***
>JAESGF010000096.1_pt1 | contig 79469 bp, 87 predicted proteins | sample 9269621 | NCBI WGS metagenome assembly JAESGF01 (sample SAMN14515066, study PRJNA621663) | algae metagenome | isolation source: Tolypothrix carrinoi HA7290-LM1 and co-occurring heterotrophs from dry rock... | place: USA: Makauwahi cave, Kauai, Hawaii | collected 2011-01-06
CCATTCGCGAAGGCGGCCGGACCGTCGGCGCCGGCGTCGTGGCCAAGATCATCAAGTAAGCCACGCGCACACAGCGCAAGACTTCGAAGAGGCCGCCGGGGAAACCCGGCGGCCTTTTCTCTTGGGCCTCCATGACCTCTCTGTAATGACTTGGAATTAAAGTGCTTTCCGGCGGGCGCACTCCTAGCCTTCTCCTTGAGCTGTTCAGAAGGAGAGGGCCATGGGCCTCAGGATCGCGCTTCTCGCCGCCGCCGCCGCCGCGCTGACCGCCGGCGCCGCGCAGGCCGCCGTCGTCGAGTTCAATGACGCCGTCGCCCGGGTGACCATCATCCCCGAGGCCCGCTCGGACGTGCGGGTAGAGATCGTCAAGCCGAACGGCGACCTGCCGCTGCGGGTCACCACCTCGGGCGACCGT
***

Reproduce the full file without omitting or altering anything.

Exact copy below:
>JAESGF010000096.1_pt1 | contig 79469 bp, 87 predicted proteins | sample 9269621 | NCBI WGS metagenome assembly JAESGF01 (sample SAMN14515066, study PRJNA621663) | algae metagenome | isolation source: Tolypothrix carrinoi HA7290-LM1 and co-occurring heterotrophs from dry rock... | place: USA: Makauwahi cave, Kauai, Hawaii | collected 2011-01-06
CCATTCGCGAAGGCGGCCGGACCGTCGGCGCCGGCGTCGTGGCCAAGATCATCAAGTAAGCCACGCGCACACAGCGCAAGACTTCGAAGAGGCCGCCGGGGAAACCCGGCGGCCTTTTCTCTTGGGCCTCCATGACCTCTCTGTAATGACTTGGAATTAAAGTGCTTTCCGGCGGGCGCACTCCTAGCCTTCTCCTTGAGCTGTTCAGAAGGAGAGGGCCATGGGCCTCAGGATCGCGCTTCTCGCCGCCGCCGCCGCCGCGCTGACCGCCGGCGCCGCGCAGGCCGCCGTCGTCGAGTTCAATGACGCCGTCGCCCGGGTGACCATCATCCCCGAGGCCCGCTCGGACGTGCGGGTAGAGATCGTCAAGCCGAACGGCGACCTGCCGCTGCGGGTCACCACCTCGGGCGACCGT